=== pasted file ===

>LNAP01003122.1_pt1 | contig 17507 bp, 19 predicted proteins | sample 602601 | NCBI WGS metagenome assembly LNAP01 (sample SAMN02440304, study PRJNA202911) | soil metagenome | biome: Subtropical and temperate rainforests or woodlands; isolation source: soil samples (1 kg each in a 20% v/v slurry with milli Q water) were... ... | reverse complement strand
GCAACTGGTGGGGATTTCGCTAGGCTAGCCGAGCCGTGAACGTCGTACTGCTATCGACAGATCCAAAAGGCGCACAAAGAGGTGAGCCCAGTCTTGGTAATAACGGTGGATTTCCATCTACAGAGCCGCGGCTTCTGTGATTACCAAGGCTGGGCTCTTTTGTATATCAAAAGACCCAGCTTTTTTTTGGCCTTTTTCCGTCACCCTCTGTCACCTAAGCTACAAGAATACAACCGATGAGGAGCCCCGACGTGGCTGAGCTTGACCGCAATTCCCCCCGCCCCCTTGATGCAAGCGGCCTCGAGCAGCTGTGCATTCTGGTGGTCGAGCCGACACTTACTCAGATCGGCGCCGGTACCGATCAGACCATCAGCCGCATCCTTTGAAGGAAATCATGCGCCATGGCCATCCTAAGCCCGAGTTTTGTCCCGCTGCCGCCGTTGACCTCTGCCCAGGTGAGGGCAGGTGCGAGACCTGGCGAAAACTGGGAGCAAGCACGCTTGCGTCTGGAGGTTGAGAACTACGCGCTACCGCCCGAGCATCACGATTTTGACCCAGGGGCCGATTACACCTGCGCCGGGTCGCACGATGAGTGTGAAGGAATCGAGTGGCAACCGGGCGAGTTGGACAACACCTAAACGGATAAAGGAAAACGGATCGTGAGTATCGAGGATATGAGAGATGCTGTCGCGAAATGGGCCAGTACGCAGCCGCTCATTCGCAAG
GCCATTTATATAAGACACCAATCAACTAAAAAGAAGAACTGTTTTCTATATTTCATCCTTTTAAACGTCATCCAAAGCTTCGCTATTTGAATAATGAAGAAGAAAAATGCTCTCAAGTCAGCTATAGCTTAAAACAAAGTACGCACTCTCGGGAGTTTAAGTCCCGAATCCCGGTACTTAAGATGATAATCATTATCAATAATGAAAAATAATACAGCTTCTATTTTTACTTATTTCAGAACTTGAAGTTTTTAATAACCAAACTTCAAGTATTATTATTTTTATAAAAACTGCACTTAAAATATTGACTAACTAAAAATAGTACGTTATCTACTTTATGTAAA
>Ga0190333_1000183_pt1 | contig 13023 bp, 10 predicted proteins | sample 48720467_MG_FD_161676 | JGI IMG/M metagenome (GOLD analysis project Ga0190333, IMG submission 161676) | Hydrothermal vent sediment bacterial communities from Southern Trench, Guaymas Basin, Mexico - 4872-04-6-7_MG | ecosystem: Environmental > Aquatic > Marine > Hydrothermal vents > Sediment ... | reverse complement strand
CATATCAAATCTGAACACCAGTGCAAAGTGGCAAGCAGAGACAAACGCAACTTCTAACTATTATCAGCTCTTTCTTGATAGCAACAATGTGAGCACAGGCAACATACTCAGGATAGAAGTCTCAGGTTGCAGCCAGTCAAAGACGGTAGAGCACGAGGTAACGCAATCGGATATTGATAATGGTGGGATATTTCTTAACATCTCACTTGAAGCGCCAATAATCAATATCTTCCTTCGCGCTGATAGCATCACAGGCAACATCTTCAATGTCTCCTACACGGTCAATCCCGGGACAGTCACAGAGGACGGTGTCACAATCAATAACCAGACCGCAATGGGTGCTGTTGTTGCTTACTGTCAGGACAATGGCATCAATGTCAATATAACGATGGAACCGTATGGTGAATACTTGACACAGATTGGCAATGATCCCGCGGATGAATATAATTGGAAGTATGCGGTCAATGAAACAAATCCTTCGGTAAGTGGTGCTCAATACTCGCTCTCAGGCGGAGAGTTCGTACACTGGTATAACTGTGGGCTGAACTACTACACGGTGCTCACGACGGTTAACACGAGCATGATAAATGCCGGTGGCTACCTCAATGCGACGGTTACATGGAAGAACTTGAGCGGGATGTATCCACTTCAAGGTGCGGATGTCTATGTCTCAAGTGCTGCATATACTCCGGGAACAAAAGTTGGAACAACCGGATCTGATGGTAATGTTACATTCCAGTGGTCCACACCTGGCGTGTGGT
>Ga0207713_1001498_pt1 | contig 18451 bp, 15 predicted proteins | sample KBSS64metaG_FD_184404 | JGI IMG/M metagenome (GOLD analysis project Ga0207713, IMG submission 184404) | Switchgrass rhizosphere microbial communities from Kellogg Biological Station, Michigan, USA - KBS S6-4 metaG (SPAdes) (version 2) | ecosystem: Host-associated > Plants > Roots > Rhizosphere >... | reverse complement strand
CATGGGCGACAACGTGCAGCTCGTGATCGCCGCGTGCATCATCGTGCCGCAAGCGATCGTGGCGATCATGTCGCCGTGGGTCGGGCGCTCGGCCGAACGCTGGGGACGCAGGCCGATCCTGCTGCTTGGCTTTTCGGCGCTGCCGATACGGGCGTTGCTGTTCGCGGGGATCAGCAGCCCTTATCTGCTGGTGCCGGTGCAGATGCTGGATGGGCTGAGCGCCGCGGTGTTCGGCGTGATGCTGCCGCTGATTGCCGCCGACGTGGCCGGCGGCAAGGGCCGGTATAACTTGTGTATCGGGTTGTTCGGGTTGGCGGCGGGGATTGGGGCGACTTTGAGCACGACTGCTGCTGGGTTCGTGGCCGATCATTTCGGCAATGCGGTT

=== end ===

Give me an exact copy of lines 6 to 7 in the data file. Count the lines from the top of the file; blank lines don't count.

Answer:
>Ga0207713_1001498_pt1 | contig 18451 bp, 15 predicted proteins | sample KBSS64metaG_FD_184404 | JGI IMG/M metagenome (GOLD analysis project Ga0207713, IMG submission 184404) | Switchgrass rhizosphere microbial communities from Kellogg Biological Station, Michigan, USA - KBS S6-4 metaG (SPAdes) (version 2) | ecosystem: Host-associated > Plants > Roots > Rhizosphere >... | reverse complement strand
CATGGGCGACAACGTGCAGCTCGTGATCGCCGCGTGCATCATCGTGCCGCAAGCGATCGTGGCGATCATGTCGCCGTGGGTCGGGCGCTCGGCCGAACGCTGGGGACGCAGGCCGATCCTGCTGCTTGGCTTTTCGGCGCTGCCGATACGGGCGTTGCTGTTCGCGGGGATCAGCAGCCCTTATCTGCTGGTGCCGGTGCAGATGCTGGATGGGCTGAGCGCCGCGGTGTTCGGCGTGATGCTGCCGCTGATTGCCGCCGACGTGGCCGGCGGCAAGGGCCGGTATAACTTGTGTATCGGGTTGTTCGGGTTGGCGGCGGGGATTGGGGCGACTTTGAGCACGACTGCTGCTGGGTTCGTGGCCGATCATTTCGGCAATGCGGTT